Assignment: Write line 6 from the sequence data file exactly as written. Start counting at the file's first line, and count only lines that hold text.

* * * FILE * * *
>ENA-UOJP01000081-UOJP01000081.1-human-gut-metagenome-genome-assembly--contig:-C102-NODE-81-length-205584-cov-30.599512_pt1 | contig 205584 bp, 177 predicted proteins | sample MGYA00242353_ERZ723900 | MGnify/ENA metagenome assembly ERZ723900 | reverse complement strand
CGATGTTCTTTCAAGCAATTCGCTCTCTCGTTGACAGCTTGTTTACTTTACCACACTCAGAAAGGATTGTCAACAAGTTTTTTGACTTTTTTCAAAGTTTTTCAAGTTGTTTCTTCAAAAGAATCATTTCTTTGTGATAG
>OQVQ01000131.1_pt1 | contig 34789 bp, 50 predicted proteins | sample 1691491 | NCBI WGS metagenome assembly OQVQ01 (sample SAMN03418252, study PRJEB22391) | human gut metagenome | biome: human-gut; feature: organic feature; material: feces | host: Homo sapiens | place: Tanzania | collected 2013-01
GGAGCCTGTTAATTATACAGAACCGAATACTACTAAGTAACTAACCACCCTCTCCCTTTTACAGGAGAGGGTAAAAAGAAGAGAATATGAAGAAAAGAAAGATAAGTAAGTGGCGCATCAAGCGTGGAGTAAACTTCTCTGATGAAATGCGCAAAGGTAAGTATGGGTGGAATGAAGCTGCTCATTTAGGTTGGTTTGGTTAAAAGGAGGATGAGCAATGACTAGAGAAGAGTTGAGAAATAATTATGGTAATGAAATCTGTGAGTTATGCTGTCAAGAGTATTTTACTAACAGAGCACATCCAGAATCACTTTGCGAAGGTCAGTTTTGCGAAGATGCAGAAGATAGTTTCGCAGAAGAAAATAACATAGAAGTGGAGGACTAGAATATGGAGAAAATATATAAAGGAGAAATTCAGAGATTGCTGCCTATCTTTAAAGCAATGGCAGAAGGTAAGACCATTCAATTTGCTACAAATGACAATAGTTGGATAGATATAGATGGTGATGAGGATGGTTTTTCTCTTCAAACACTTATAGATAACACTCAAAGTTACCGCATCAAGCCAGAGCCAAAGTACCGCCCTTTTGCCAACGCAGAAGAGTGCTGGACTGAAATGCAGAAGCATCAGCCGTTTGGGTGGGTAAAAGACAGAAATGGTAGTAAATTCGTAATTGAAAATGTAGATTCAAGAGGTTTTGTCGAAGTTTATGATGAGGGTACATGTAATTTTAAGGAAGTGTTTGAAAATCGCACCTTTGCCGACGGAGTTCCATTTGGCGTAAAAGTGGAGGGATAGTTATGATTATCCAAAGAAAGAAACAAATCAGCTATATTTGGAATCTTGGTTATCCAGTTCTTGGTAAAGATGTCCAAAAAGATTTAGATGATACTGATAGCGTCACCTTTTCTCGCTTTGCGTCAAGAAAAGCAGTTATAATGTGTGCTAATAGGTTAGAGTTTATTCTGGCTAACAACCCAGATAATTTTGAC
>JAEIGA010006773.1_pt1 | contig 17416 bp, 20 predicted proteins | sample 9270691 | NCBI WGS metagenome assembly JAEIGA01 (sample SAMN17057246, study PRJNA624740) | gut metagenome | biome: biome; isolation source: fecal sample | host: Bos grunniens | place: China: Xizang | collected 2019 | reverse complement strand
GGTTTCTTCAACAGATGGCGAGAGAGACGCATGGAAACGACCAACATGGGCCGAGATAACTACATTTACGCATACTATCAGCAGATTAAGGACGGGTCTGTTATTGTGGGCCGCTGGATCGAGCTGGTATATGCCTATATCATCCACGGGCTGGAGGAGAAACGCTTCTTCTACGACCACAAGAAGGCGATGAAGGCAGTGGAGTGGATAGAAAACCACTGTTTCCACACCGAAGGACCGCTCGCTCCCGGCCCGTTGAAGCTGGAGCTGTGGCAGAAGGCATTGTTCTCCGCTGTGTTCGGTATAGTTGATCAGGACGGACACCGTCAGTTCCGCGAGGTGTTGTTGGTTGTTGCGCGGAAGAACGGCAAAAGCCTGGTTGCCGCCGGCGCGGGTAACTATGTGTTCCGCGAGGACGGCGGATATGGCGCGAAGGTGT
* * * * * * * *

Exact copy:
GGTTTCTTCAACAGATGGCGAGAGAGACGCATGGAAACGACCAACATGGGCCGAGATAACTACATTTACGCATACTATCAGCAGATTAAGGACGGGTCTGTTATTGTGGGCCGCTGGATCGAGCTGGTATATGCCTATATCATCCACGGGCTGGAGGAGAAACGCTTCTTCTACGACCACAAGAAGGCGATGAAGGCAGTGGAGTGGATAGAAAACCACTGTTTCCACACCGAAGGACCGCTCGCTCCCGGCCCGTTGAAGCTGGAGCTGTGGCAGAAGGCATTGTTCTCCGCTGTGTTCGGTATAGTTGATCAGGACGGACACCGTCAGTTCCGCGAGGTGTTGTTGGTTGTTGCGCGGAAGAACGGCAAAAGCCTGGTTGCCGCCGGCGCGGGTAACTATGTGTTCCGCGAGGACGGCGGATATGGCGCGAAGGTGT